Ahh trees! I am a big fan of trees. All trees. But especially ancient trees. I often think, “If only ancient trees could talk what fabulous tales they’d tell!”
But when I say “ancient” what do I mean? Trees, like us, grow and age at different rates depending on a variety of factors that affect them. A few years ago we took part in the Woodland Trust’s Ancient Tree Hunt here in the UK. This project is trying to measure and map as many ancient trees as possible all over the UK. To take part we learned how to ‘hug’ our old trees to measure their likely age 🙂
We found a few very old Oak and Beech trees around our area, about 300-400 years old. As well as hugging each tree, which was fun (!) we recorded as much information about it as we could including its location, its condition – for example whether it had any broken limbs or hollows in the trunk.
We also looked to see if we could see any creatures or plants living on the trees. Ancient trees are amazingly rich habitats and as trees age the organisms that they support continues to grow – they have their own little ecosystem as well as being significant in the wider habitat.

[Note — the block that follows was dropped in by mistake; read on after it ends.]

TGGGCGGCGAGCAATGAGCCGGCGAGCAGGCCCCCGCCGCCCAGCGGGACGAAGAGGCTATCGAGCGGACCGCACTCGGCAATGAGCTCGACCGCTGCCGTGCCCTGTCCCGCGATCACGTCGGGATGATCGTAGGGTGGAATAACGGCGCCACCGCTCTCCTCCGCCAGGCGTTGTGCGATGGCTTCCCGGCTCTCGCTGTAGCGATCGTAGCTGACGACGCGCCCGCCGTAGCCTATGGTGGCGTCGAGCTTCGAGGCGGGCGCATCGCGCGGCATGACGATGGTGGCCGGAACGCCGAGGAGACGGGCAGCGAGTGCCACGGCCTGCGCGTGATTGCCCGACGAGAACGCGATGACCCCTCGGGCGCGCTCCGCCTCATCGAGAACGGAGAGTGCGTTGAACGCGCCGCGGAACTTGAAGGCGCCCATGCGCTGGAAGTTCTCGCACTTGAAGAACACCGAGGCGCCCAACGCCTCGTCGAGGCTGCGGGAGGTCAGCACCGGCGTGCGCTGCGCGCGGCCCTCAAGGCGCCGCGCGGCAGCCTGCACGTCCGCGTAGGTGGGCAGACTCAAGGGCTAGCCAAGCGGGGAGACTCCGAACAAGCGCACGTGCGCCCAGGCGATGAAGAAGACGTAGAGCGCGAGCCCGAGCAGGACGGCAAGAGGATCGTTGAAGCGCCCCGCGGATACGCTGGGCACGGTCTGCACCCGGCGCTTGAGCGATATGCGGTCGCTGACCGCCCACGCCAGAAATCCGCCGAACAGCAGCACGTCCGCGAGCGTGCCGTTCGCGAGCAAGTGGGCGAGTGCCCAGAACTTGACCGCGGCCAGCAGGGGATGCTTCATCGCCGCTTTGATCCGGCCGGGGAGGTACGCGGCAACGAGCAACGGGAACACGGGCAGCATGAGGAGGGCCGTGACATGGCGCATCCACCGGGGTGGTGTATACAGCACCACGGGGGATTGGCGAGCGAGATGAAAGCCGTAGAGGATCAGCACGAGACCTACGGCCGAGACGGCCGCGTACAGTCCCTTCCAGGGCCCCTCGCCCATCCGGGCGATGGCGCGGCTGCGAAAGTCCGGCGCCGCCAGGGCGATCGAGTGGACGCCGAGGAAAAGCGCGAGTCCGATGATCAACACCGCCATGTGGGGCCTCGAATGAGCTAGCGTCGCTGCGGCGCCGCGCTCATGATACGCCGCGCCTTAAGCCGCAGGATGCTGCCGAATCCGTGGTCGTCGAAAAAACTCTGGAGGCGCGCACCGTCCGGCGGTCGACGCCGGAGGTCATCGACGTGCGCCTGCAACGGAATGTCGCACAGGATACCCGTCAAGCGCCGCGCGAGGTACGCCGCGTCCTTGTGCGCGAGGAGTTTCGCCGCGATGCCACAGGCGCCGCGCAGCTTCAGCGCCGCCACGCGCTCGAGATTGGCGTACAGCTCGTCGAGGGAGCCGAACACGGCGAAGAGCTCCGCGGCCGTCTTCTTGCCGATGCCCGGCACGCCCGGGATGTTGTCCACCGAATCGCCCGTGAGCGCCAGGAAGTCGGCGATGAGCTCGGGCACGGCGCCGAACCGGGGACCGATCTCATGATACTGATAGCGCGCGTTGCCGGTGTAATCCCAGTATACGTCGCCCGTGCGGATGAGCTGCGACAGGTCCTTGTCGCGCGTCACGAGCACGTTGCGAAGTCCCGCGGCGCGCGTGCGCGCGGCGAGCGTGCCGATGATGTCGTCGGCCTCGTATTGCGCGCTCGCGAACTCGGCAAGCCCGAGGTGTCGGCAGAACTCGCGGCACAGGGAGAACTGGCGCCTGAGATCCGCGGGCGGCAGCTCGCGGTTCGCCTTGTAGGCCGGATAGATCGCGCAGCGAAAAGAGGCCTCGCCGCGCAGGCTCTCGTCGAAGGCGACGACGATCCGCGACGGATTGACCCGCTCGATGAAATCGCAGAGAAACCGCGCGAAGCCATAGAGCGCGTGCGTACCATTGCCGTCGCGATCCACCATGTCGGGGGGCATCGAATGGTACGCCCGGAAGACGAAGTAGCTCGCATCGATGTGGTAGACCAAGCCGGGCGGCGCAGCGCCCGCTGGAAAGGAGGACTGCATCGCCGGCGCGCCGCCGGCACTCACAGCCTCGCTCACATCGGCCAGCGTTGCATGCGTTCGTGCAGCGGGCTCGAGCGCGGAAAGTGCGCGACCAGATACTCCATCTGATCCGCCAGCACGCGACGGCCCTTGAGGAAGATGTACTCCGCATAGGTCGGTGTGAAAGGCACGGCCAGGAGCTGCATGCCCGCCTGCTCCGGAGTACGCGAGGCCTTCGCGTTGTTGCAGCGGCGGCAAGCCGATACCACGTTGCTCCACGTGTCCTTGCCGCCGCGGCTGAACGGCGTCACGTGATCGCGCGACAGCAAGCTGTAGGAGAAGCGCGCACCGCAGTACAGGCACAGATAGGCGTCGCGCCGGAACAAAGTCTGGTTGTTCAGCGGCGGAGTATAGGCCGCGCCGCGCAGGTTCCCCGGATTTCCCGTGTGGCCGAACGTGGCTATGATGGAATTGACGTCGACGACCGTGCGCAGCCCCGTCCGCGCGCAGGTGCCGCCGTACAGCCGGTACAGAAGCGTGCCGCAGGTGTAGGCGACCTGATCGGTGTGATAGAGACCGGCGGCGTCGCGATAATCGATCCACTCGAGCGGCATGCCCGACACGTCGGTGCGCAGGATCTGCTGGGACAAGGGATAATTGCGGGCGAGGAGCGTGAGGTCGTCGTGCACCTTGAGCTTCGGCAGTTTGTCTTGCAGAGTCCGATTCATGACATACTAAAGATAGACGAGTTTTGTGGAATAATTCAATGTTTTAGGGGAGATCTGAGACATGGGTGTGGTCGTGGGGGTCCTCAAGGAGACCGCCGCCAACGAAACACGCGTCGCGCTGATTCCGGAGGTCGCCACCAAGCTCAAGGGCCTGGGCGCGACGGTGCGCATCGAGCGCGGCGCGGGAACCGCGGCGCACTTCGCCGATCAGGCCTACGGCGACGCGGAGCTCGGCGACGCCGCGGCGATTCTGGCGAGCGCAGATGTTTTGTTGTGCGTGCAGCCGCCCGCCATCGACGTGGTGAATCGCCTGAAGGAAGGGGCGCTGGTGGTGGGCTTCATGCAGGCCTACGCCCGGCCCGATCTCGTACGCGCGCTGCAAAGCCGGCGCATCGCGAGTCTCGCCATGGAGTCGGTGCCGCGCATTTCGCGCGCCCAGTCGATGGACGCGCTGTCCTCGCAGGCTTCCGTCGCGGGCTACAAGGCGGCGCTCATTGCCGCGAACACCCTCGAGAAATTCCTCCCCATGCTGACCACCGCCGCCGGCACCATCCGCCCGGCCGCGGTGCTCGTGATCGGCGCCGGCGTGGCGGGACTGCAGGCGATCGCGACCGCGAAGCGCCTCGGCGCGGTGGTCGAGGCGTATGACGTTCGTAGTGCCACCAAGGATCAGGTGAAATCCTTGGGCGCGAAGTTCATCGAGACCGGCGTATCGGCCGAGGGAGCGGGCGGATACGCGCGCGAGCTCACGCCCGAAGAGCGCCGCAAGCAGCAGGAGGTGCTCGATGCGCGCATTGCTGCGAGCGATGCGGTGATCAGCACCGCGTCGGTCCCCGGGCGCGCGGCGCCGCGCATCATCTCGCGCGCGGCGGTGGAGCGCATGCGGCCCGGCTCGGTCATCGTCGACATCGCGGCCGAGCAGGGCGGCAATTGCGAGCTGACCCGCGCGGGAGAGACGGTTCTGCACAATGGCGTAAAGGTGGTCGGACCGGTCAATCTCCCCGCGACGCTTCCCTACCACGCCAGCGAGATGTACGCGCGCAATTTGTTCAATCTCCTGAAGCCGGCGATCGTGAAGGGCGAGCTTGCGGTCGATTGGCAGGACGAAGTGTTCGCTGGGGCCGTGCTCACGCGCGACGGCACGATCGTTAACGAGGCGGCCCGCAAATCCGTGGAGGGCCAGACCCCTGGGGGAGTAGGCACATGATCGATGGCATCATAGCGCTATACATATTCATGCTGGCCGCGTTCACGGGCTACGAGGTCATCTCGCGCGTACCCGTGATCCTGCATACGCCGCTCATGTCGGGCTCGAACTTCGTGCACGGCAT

The fattest old Oak we found was over 4.5 metres around its girth – which was a bit longer than our collective ‘hug’ at that time! But we did check our measurements with a tape measure as well as using the ‘hug’ method. The size of this tree means it is about 400 years old – this was an amazing thought and we talked about the history it had lived through.
For Cee’s Fun Foto Challenge this week I wanted to show you tree-hugging but sadly I seem to have misplaced those images so I thought I’d share some photos of some of the wonderful old trees we’ve visited recently instead …
J Peggy Taylor